Currently, when Georgians register to vote, their information is verified against the Department of Driver’s Services (DDS) or Social Security Administration (SSA) for an exact match of the applicant’s name, date of birth, driver’s license number and last four digits of their Social Security number.
However, data entry errors or problems with the matching algorithm cause applications to be denied, even when the voter is who they say they are. If a hyphen is removed, if a name is transliterated differently, if an initial is dropped, if any small detail does not match, the voter will be denied their right to vote, through no fault of their own.
This disproportionately impacts voters of color. There were nearly 35,000 applicants tossed out from 2013 to 2016 due to this verification process. Of those, the AJC reports, black voters were eight times more likely to be impacted, while Latino and Asian-American voters were six times more likely to have their application denied.
The lawsuit notes that this is a “notoriously unreliable method of verification,” due to any number of small errors related to data entry, and not someone’s eligibility to vote. The lawsuit calls this, an “illegal precondition to voter registration.” The lawsuit also highlights the historical voter disenfranchisement people of color have faced in this state, as well, in seeking to ensure a fair, equitable, accessible voter registration process.
In fact, in a 2009 report the SSA office even admitted that, “many problems exist with voter registration list maintenance,” and that “rigid matching requirements often result in erroneous removal of otherwise legitimate voters.”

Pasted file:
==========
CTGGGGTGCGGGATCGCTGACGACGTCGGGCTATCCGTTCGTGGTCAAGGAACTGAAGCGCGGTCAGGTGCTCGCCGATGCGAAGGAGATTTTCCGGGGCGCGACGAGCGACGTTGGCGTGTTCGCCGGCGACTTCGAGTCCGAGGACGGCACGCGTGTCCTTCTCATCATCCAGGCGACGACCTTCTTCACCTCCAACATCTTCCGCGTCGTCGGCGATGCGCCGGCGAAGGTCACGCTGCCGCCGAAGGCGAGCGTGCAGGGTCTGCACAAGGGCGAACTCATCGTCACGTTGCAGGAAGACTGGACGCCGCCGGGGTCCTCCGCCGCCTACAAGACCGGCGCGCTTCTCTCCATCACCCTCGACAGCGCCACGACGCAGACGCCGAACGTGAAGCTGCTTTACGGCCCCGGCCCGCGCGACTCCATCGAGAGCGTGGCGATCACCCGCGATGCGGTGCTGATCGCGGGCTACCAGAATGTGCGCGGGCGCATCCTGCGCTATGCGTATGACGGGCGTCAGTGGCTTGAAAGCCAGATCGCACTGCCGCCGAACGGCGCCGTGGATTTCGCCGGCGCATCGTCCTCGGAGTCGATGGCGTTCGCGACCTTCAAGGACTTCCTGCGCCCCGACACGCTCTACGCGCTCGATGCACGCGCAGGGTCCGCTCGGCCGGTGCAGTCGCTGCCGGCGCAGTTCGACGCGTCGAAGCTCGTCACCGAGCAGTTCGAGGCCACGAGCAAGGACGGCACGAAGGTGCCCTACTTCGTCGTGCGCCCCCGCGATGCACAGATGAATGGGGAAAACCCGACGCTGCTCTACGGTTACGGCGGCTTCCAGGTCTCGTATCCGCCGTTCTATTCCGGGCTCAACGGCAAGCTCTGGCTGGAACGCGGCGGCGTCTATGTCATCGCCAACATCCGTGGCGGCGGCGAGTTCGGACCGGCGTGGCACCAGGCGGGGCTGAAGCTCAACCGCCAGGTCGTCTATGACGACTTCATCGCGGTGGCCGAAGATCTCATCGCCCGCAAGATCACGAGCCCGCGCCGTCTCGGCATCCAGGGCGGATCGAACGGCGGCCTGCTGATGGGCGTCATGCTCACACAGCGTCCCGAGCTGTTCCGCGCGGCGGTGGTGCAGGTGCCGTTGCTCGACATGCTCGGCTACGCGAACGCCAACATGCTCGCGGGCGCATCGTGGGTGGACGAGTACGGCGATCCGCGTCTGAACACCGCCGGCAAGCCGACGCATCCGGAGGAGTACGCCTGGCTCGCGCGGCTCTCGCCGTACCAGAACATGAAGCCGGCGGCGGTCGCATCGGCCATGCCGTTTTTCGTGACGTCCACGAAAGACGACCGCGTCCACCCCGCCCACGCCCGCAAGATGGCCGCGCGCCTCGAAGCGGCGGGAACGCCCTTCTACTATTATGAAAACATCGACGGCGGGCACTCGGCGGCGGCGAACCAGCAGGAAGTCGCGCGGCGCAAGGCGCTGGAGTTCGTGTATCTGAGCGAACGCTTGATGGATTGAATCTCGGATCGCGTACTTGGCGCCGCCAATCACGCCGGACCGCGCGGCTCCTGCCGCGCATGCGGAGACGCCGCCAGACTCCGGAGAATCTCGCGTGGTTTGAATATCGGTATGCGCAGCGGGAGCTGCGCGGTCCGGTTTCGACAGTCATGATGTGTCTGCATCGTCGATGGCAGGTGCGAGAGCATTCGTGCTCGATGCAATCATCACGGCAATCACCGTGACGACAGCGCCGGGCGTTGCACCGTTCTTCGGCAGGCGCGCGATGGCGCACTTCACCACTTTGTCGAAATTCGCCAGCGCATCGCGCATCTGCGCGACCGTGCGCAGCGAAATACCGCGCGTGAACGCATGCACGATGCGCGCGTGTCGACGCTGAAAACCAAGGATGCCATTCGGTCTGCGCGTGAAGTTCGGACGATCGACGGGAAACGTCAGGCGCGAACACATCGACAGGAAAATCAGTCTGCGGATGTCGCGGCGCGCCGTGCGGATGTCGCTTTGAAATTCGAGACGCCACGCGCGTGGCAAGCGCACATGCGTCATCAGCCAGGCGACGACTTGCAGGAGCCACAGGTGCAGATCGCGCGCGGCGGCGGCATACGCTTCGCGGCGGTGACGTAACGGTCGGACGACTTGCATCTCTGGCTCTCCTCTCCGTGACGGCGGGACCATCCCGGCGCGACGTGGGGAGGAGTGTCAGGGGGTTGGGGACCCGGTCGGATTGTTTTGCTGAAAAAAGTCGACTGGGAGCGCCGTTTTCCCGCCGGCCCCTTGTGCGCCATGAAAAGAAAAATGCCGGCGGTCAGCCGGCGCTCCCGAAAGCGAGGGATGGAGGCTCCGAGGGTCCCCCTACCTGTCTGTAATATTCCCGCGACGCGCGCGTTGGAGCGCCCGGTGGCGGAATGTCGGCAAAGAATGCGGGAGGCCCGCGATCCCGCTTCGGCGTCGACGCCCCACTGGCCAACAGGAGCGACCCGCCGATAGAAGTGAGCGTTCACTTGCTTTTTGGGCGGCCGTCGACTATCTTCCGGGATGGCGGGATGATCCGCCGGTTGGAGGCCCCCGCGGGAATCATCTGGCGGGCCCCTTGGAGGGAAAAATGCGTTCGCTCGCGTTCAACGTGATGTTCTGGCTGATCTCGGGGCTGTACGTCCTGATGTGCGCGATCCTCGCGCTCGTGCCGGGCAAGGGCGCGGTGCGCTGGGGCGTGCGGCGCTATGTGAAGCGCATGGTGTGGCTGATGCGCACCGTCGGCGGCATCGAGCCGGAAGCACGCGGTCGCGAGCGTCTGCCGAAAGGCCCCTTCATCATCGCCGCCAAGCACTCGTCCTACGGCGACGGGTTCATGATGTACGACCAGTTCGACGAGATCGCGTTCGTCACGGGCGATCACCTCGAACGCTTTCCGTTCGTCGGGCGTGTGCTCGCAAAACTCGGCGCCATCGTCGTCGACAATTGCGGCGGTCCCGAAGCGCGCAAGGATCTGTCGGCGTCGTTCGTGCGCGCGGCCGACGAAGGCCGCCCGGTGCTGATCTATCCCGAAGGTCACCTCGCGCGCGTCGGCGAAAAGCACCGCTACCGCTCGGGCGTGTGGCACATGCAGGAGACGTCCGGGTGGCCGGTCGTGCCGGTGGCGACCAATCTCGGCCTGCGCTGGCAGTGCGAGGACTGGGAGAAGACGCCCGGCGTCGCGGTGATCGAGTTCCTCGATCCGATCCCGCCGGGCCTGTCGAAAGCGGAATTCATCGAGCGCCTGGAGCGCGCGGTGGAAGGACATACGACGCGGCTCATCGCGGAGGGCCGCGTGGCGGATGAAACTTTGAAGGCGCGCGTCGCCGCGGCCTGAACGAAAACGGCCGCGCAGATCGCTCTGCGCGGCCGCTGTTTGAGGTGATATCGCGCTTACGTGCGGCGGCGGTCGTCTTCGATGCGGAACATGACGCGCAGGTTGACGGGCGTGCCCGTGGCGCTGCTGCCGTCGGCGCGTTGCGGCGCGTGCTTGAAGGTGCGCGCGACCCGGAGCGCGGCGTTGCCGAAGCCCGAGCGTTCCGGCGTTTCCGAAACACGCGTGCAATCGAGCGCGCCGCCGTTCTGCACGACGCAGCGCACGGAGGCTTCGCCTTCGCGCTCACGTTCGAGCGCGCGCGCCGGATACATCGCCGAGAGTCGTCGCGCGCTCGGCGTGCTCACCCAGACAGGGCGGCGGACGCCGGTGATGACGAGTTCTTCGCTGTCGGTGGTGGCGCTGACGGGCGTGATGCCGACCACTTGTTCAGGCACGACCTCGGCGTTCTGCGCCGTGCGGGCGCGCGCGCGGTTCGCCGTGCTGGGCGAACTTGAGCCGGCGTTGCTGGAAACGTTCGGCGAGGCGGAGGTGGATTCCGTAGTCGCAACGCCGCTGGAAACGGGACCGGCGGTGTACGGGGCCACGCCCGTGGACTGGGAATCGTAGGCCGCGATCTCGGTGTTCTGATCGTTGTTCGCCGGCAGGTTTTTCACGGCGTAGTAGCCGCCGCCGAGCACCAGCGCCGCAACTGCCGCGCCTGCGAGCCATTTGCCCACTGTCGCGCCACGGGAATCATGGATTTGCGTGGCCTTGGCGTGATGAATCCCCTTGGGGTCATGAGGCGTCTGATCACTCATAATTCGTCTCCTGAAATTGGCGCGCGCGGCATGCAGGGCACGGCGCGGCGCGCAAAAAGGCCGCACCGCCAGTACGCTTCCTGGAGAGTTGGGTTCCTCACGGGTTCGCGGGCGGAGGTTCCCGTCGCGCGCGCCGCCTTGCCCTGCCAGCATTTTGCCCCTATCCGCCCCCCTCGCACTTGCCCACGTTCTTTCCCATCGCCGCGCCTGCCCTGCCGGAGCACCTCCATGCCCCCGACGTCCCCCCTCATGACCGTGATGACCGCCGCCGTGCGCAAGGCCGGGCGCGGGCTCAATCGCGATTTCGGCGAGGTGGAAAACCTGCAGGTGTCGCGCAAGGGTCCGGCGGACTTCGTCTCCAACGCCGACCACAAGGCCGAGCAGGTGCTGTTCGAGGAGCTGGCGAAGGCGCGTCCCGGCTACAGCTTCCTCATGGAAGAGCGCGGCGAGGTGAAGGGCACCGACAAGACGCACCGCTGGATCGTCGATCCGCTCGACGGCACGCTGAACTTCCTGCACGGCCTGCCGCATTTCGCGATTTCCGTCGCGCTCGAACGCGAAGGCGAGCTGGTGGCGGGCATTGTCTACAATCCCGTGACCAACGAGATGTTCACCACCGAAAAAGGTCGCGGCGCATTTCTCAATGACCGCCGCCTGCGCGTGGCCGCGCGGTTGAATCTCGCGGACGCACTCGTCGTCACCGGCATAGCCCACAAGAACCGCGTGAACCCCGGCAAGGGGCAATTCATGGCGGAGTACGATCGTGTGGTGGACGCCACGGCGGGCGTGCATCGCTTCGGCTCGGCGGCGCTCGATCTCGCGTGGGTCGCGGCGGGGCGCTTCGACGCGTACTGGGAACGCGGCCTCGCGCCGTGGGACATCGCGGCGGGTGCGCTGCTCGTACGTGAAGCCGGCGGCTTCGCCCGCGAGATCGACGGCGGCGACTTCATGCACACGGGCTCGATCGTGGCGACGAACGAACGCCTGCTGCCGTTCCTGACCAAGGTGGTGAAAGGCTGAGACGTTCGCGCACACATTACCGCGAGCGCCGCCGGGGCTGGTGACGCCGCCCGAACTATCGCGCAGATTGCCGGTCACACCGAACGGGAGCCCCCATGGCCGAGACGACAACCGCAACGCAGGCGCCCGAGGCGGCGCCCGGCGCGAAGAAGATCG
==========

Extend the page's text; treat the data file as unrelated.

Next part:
Kemp’s office is, of course, calling the lawsuit, “an effort by liberal groups to disrupt voter registration just weeks before November’s important election.”
The Secretary of State should consider that perhaps it’s just an effort by Civil Rights groups to ensure people of color do not continue to be disenfranchised — as they historically have been — before November’s important election.
“There is simply no legitimate reason why this flawed process should be allowed to continue to disenfranchise eligible Georgians,” said Francys Johnson, president of the Georgia NAACP, in a press release. “The evidence shows that the process is disproportionately preventing African American, Latino and Asian American applicants from completing the registration process and is denying them their fundamental right to vote.”
The lawsuit — filed by the NAACP, Project Vote, Georgia Coalition for the Peoples’ Agenda, and Asian Americans Advancing Justice-Atlanta — calls for an injunction to prevent this voter disenfranchisement practice from impacting any more Georgia voters.